Key Findings – Pain Points and Root Causes

In-depth interviews validated the themes that emerged from the literature review and confirmed the root causes associated with many of these themes. No notable differences were observed in terms of challenges and opportunities between clinical or administrative site personnel across different site types. While several sponsors and CROs are partnering well with sites in some areas, the interviews did uncover substantial opportunities for improvement, many of which could be immediately implemented.

Key themes were:

  • One-Size-Fits-All relationships/failure to “customize” based on site type, needs, and experience
  • Poor communication flow and lack of responsiveness
  • Nonintegrated (or disconnected) technology usage and inadequate support from sponsors/CROs for sites
  • Insufficient budgets and negotiations by sponsor/CRO staff who are unfamiliar with the study and/or site operations
  • Low CRA quality and high CRA turnover
  • Cumbersome feasibility and start-up processes.

More detailed feedback around these themes provides additional context to illustrate the nature and degree of sentiments and frustrations for each pain point. Verbatim quotes are noted below as examples encapsulating the feedback from the collective survey respondents.

One-Size-Fits-All relationships/failure to “customize” based on site type, needs, and experience
Interviewees expressed frustration with what they collectively referred to as a “one-size-fits-all” mentality with which sponsors and CROs approach and interact with them. For example, different site types have different operating models, resources, and other unique attributes that often go unrecognized by sponsors/CROs. Some sites have a full infrastructure in place with a large staff that aligns with multiple stakeholders at sponsors/CROs, but other sites have a small number of core staff, each covering several roles/activities and working with many different staff at the sponsor/CRO. The extra burden is on the latter sites to adapt and accommodate to the sponsor/CRO processes rather than tailoring processes to different types of sites. The lack of dedicated staff at the sponsor/CRO to really learn and understand the sites, coupled with staff turnover on the sponsor/CRO side, require sites to continuously reinvent and reinvest in relationship building. On top of that, because of staff turnover, any sponsor/CRO institutional knowledge about the site is lost, which results in inefficiencies on the part of the site that must continuously re-educate the sponsor/CRO about the site (or site network) and its operations, systems, and processes.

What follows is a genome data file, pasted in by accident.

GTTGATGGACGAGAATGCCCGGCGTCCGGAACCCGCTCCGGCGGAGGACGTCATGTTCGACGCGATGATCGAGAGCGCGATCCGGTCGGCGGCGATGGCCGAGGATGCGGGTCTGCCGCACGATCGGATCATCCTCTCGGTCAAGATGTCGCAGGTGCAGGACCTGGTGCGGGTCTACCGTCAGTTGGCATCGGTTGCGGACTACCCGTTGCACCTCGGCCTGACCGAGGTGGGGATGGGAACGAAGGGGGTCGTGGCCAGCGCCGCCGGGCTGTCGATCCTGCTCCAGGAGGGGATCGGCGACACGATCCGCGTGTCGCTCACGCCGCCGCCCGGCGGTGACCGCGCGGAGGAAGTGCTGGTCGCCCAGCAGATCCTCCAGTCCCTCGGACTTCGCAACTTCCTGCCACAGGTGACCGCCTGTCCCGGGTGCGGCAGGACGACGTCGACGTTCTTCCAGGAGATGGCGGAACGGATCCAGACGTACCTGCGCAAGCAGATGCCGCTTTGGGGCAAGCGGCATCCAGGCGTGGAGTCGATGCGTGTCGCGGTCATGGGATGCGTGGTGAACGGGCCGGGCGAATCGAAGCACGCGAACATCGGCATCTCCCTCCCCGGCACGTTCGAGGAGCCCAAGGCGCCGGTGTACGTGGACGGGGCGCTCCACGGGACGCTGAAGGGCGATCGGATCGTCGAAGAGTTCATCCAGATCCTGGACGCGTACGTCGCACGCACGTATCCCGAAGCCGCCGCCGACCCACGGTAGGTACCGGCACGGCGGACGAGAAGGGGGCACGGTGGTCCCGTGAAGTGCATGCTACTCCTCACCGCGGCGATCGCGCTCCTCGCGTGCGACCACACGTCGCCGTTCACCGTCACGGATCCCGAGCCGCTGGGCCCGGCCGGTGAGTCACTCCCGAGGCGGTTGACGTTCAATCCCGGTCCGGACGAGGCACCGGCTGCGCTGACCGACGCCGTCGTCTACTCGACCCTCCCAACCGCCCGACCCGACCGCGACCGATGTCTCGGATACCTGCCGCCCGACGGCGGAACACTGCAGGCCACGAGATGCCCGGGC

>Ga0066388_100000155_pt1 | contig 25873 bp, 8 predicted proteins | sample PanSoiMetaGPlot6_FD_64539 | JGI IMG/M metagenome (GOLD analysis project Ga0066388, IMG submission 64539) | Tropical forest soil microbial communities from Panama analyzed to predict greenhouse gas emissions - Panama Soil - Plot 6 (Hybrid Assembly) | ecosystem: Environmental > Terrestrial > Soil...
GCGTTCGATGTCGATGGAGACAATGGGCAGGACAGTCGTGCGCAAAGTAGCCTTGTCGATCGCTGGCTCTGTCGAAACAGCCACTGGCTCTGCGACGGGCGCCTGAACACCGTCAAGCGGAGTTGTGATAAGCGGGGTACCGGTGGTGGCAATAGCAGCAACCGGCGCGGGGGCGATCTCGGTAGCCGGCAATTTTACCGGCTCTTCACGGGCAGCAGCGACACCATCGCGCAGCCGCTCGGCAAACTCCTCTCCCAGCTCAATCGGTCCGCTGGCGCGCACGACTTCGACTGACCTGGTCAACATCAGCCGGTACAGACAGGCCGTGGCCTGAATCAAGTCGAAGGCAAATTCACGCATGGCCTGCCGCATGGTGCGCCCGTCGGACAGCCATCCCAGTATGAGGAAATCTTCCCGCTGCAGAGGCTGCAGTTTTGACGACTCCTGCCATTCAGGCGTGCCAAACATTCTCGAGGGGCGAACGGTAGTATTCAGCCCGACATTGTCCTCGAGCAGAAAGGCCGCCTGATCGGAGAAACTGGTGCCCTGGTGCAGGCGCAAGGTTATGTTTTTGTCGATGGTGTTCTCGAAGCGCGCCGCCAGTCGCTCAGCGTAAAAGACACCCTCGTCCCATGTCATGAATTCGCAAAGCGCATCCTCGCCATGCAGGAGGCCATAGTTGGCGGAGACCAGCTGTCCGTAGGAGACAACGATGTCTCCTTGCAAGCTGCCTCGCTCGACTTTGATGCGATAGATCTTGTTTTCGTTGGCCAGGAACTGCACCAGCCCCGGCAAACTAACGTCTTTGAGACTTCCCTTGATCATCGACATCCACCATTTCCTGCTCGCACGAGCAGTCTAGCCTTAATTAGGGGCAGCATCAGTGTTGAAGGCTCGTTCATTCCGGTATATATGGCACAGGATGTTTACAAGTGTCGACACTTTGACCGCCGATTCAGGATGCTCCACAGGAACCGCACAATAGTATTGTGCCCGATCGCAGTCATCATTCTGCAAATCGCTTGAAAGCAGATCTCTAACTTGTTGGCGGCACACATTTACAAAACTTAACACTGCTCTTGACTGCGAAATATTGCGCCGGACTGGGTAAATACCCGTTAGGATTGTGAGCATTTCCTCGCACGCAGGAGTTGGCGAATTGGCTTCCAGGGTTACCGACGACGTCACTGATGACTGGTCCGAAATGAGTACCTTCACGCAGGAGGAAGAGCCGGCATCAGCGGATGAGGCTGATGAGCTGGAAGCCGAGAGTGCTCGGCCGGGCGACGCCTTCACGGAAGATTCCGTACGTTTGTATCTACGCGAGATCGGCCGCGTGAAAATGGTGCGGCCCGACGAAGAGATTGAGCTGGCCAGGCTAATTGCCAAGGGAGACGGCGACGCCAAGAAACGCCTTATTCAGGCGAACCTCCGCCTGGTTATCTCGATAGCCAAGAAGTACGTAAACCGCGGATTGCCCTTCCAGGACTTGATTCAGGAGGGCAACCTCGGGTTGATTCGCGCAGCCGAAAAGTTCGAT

Sites are further exasperated by what they deem as a lack of a “true” partnership mindset. They voiced concerns that CROs mention wanting to be a site partner, but their behaviors may at times suggest otherwise.

  • “The best experience is when CRO act as true agents of the sponsor with no hidden agenda.”
  • “All we are really asking for is someone committed to listening to us.”
  • “When CROs actively keep us at arm’s length from the sponsor, they make us feel like we are just the help. We wish they could be respectful of everyone’s importance in the process. Facilitating direct communication with the sponsor when the need arises enables that.”

Sponsors, too, have work to do to develop a culture of collaboration with their sites, from visiting sites to better understanding their organizational structures and how they work to creating different tiers of site support (e.g., silver, gold, and platinum) based on different site models. But overall, the sentiment of sites regarding sponsors is to simply:

  • “Treat us as partners and treat us with respect.”